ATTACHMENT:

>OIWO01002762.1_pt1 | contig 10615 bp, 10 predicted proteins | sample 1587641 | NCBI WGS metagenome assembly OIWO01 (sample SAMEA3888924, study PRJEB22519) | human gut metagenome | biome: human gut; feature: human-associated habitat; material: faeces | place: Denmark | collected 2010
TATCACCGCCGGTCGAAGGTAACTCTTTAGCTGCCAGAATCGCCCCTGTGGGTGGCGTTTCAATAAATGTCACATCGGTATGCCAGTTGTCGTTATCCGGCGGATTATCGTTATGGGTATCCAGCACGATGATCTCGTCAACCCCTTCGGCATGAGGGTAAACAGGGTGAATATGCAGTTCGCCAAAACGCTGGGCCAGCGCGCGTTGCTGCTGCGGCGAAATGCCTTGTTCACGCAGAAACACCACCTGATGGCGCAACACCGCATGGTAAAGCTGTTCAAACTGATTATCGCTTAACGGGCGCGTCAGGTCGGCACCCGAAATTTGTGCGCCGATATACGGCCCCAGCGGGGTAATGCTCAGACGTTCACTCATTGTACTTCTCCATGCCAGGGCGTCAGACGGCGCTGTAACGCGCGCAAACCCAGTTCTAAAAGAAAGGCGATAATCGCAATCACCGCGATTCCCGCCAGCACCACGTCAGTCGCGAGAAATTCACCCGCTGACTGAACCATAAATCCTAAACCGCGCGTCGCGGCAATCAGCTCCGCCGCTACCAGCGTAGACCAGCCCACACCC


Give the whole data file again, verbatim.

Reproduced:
>OIWO01002762.1_pt1 | contig 10615 bp, 10 predicted proteins | sample 1587641 | NCBI WGS metagenome assembly OIWO01 (sample SAMEA3888924, study PRJEB22519) | human gut metagenome | biome: human gut; feature: human-associated habitat; material: faeces | place: Denmark | collected 2010
TATCACCGCCGGTCGAAGGTAACTCTTTAGCTGCCAGAATCGCCCCTGTGGGTGGCGTTTCAATAAATGTCACATCGGTATGCCAGTTGTCGTTATCCGGCGGATTATCGTTATGGGTATCCAGCACGATGATCTCGTCAACCCCTTCGGCATGAGGGTAAACAGGGTGAATATGCAGTTCGCCAAAACGCTGGGCCAGCGCGCGTTGCTGCTGCGGCGAAATGCCTTGTTCACGCAGAAACACCACCTGATGGCGCAACACCGCATGGTAAAGCTGTTCAAACTGATTATCGCTTAACGGGCGCGTCAGGTCGGCACCCGAAATTTGTGCGCCGATATACGGCCCCAGCGGGGTAATGCTCAGACGTTCACTCATTGTACTTCTCCATGCCAGGGCGTCAGACGGCGCTGTAACGCGCGCAAACCCAGTTCTAAAAGAAAGGCGATAATCGCAATCACCGCGATTCCCGCCAGCACCACGTCAGTCGCGAGAAATTCACCCGCTGACTGAACCATAAATCCTAAACCGCGCGTCGCGGCAATCAGCTCCGCCGCTACCAGCGTAGACCAGCCCACACCC